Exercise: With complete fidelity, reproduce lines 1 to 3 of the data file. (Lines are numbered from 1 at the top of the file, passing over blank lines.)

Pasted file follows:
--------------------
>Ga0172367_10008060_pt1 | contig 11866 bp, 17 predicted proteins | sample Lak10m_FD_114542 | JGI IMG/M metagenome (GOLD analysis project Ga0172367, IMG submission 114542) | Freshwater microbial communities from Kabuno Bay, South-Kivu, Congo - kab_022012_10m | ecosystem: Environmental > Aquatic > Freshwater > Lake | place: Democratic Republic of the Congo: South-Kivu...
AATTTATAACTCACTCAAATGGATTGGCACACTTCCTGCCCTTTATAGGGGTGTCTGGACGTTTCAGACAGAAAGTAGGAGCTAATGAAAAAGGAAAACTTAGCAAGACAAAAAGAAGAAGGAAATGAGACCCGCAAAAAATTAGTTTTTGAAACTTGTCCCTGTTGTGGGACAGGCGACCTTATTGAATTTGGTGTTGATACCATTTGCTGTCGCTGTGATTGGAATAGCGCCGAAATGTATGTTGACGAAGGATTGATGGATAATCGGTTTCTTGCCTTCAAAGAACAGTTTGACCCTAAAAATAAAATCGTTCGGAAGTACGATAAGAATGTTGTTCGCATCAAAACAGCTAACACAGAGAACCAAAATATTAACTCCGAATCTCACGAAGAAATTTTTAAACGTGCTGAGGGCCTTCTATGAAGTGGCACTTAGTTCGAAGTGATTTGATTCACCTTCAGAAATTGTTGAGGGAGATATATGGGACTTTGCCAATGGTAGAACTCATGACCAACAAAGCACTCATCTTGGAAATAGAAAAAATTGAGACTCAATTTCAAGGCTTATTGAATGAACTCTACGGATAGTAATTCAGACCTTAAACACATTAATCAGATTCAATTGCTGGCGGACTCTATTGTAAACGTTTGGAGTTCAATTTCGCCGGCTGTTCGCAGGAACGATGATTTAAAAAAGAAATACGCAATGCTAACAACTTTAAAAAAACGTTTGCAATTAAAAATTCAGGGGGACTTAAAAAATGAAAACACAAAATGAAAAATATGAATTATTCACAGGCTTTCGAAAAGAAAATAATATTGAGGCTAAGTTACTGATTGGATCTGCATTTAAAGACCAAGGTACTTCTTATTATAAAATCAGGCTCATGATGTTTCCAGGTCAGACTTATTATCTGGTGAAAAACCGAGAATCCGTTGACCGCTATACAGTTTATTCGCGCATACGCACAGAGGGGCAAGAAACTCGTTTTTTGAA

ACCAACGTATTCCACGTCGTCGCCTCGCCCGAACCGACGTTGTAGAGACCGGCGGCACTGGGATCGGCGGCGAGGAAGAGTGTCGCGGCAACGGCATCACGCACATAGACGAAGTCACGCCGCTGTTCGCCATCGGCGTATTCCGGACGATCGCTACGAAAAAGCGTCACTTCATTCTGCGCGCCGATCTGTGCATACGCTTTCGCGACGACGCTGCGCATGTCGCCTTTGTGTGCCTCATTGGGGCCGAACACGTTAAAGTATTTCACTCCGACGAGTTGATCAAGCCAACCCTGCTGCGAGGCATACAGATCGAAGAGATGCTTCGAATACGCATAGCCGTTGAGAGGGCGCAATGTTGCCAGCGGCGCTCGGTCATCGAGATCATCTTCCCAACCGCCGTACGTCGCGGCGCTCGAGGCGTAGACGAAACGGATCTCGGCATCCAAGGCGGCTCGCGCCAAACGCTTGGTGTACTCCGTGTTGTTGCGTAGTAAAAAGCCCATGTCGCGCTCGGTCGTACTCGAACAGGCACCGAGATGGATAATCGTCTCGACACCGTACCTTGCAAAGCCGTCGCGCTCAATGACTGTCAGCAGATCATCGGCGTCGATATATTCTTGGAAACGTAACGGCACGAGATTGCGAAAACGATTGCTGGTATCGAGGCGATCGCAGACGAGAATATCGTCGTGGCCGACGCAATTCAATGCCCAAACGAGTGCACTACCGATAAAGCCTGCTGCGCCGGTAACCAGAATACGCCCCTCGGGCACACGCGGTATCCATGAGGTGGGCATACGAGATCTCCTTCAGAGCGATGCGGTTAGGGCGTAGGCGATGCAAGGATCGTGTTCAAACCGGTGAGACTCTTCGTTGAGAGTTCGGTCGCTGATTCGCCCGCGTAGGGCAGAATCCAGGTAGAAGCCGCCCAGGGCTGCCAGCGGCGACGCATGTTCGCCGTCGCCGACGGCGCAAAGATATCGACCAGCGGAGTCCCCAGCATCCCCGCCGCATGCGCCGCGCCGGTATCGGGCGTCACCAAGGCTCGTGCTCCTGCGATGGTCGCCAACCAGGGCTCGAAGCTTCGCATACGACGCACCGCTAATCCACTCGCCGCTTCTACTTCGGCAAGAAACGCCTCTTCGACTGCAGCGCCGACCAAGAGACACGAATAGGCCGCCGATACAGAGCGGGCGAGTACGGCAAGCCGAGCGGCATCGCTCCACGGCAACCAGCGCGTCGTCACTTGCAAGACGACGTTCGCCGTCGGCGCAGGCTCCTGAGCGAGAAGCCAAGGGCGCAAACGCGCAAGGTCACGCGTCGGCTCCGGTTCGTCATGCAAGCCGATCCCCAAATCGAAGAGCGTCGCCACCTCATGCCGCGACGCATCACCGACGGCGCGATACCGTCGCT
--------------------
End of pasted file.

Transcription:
>Ga0172367_10008060_pt1 | contig 11866 bp, 17 predicted proteins | sample Lak10m_FD_114542 | JGI IMG/M metagenome (GOLD analysis project Ga0172367, IMG submission 114542) | Freshwater microbial communities from Kabuno Bay, South-Kivu, Congo - kab_022012_10m | ecosystem: Environmental > Aquatic > Freshwater > Lake | place: Democratic Republic of the Congo: South-Kivu...
AATTTATAACTCACTCAAATGGATTGGCACACTTCCTGCCCTTTATAGGGGTGTCTGGACGTTTCAGACAGAAAGTAGGAGCTAATGAAAAAGGAAAACTTAGCAAGACAAAAAGAAGAAGGAAATGAGACCCGCAAAAAATTAGTTTTTGAAACTTGTCCCTGTTGTGGGACAGGCGACCTTATTGAATTTGGTGTTGATACCATTTGCTGTCGCTGTGATTGGAATAGCGCCGAAATGTATGTTGACGAAGGATTGATGGATAATCGGTTTCTTGCCTTCAAAGAACAGTTTGACCCTAAAAATAAAATCGTTCGGAAGTACGATAAGAATGTTGTTCGCATCAAAACAGCTAACACAGAGAACCAAAATATTAACTCCGAATCTCACGAAGAAATTTTTAAACGTGCTGAGGGCCTTCTATGAAGTGGCACTTAGTTCGAAGTGATTTGATTCACCTTCAGAAATTGTTGAGGGAGATATATGGGACTTTGCCAATGGTAGAACTCATGACCAACAAAGCACTCATCTTGGAAATAGAAAAAATTGAGACTCAATTTCAAGGCTTATTGAATGAACTCTACGGATAGTAATTCAGACCTTAAACACATTAATCAGATTCAATTGCTGGCGGACTCTATTGTAAACGTTTGGAGTTCAATTTCGCCGGCTGTTCGCAGGAACGATGATTTAAAAAAGAAATACGCAATGCTAACAACTTTAAAAAAACGTTTGCAATTAAAAATTCAGGGGGACTTAAAAAATGAAAACACAAAATGAAAAATATGAATTATTCACAGGCTTTCGAAAAGAAAATAATATTGAGGCTAAGTTACTGATTGGATCTGCATTTAAAGACCAAGGTACTTCTTATTATAAAATCAGGCTCATGATGTTTCCAGGTCAGACTTATTATCTGGTGAAAAACCGAGAATCCGTTGACCGCTATACAGTTTATTCGCGCATACGCACAGAGGGGCAAGAAACTCGTTTTTTGAA

ACCAACGTATTCCACGTCGTCGCCTCGCCCGAACCGACGTTGTAGAGACCGGCGGCACTGGGATCGGCGGCGAGGAAGAGTGTCGCGGCAACGGCATCACGCACATAGACGAAGTCACGCCGCTGTTCGCCATCGGCGTATTCCGGACGATCGCTACGAAAAAGCGTCACTTCATTCTGCGCGCCGATCTGTGCATACGCTTTCGCGACGACGCTGCGCATGTCGCCTTTGTGTGCCTCATTGGGGCCGAACACGTTAAAGTATTTCACTCCGACGAGTTGATCAAGCCAACCCTGCTGCGAGGCATACAGATCGAAGAGATGCTTCGAATACGCATAGCCGTTGAGAGGGCGCAATGTTGCCAGCGGCGCTCGGTCATCGAGATCATCTTCCCAACCGCCGTACGTCGCGGCGCTCGAGGCGTAGACGAAACGGATCTCGGCATCCAAGGCGGCTCGCGCCAAACGCTTGGTGTACTCCGTGTTGTTGCGTAGTAAAAAGCCCATGTCGCGCTCGGTCGTACTCGAACAGGCACCGAGATGGATAATCGTCTCGACACCGTACCTTGCAAAGCCGTCGCGCTCAATGACTGTCAGCAGATCATCGGCGTCGATATATTCTTGGAAACGTAACGGCACGAGATTGCGAAAACGATTGCTGGTATCGAGGCGATCGCAGACGAGAATATCGTCGTGGCCGACGCAATTCAATGCCCAAACGAGTGCACTACCGATAAAGCCTGCTGCGCCGGTAACCAGAATACGCCCCTCGGGCACACGCGGTATCCATGAGGTGGGCATACGAGATCTCCTTCAGAGCGATGCGGTTAGGGCGTAGGCGATGCAAGGATCGTGTTCAAACCGGTGAGACTCTTCGTTGAGAGTTCGGTCGCTGATTCGCCCGCGTAGGGCAGAATCCAGGTAGAAGCCGCCCAGGGCTGCCAGCGGCGACGCATGTTCGCCGTCGCCGACGGCGCAAAGATATCGACCAGCGGAGTCCCCAGCATCCCCGCCGCATGCGCCGCGCCGGTATCGGGCGTCACCAAGGCTCGTGCTCCTGCGATGGTCGCCAACCAGGGCTCGAAGCTTCGCATACGACGCACCGCTAATCCACTCGCCGCTTCTACTTCGGCAAGAAACGCCTCTTCGACTGCAGCGCCGACCAAGAGACACGAATAGGCCGCCGATACAGAGCGGGCGAGTACGGCAAGCCGAGCGGCATCGCTCCACGGCAACCAGCGCGTCGTCACTTGCAAGACGACGTTCGCCGTCGGCGCAGGCTCCTGAGCGAGAAGCCAAGGGCGCAAACGCGCAAGGTCACGCGTCGGCTCCGGTTCGTCATGCAAGCCGATCCCCAAATCGAAGAGCGTCGCCACCTCATGCCGCGACGCATCACCGACGGCGCGATACCGTCGCT